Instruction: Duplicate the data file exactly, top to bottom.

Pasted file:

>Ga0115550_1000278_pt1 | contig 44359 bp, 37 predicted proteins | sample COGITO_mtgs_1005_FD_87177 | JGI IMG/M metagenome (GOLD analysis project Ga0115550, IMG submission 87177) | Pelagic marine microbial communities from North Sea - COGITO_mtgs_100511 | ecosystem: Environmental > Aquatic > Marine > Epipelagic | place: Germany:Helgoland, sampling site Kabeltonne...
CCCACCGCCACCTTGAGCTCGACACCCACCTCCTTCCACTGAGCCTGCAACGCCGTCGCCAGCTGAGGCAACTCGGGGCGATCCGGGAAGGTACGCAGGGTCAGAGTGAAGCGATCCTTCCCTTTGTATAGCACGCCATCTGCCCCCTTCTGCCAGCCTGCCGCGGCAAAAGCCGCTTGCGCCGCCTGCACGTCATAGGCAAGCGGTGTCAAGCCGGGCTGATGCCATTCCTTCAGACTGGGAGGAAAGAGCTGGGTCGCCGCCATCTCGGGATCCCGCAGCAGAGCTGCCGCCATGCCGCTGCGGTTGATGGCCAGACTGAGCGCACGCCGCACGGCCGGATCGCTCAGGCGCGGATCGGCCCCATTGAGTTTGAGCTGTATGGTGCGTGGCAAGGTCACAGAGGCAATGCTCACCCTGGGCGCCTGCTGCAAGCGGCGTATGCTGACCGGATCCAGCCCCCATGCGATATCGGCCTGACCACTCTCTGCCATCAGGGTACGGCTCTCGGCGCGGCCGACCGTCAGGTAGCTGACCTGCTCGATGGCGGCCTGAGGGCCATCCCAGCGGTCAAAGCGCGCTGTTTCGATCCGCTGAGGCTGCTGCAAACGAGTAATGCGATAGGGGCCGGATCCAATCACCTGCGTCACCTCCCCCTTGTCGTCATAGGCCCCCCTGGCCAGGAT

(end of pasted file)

>Ga0115550_1000278_pt1 | contig 44359 bp, 37 predicted proteins | sample COGITO_mtgs_1005_FD_87177 | JGI IMG/M metagenome (GOLD analysis project Ga0115550, IMG submission 87177) | Pelagic marine microbial communities from North Sea - COGITO_mtgs_100511 | ecosystem: Environmental > Aquatic > Marine > Epipelagic | place: Germany:Helgoland, sampling site Kabeltonne...
CCCACCGCCACCTTGAGCTCGACACCCACCTCCTTCCACTGAGCCTGCAACGCCGTCGCCAGCTGAGGCAACTCGGGGCGATCCGGGAAGGTACGCAGGGTCAGAGTGAAGCGATCCTTCCCTTTGTATAGCACGCCATCTGCCCCCTTCTGCCAGCCTGCCGCGGCAAAAGCCGCTTGCGCCGCCTGCACGTCATAGGCAAGCGGTGTCAAGCCGGGCTGATGCCATTCCTTCAGACTGGGAGGAAAGAGCTGGGTCGCCGCCATCTCGGGATCCCGCAGCAGAGCTGCCGCCATGCCGCTGCGGTTGATGGCCAGACTGAGCGCACGCCGCACGGCCGGATCGCTCAGGCGCGGATCGGCCCCATTGAGTTTGAGCTGTATGGTGCGTGGCAAGGTCACAGAGGCAATGCTCACCCTGGGCGCCTGCTGCAAGCGGCGTATGCTGACCGGATCCAGCCCCCATGCGATATCGGCCTGACCACTCTCTGCCATCAGGGTACGGCTCTCGGCGCGGCCGACCGTCAGGTAGCTGACCTGCTCGATGGCGGCCTGAGGGCCATCCCAGCGGTCAAAGCGCGCTGTTTCGATCCGCTGAGGCTGCTGCAAACGAGTAATGCGATAGGGGCCGGATCCAATCACCTGCGTCACCTCCCCCTTGTCGTCATAGGCCCCCCTGGCCAGGAT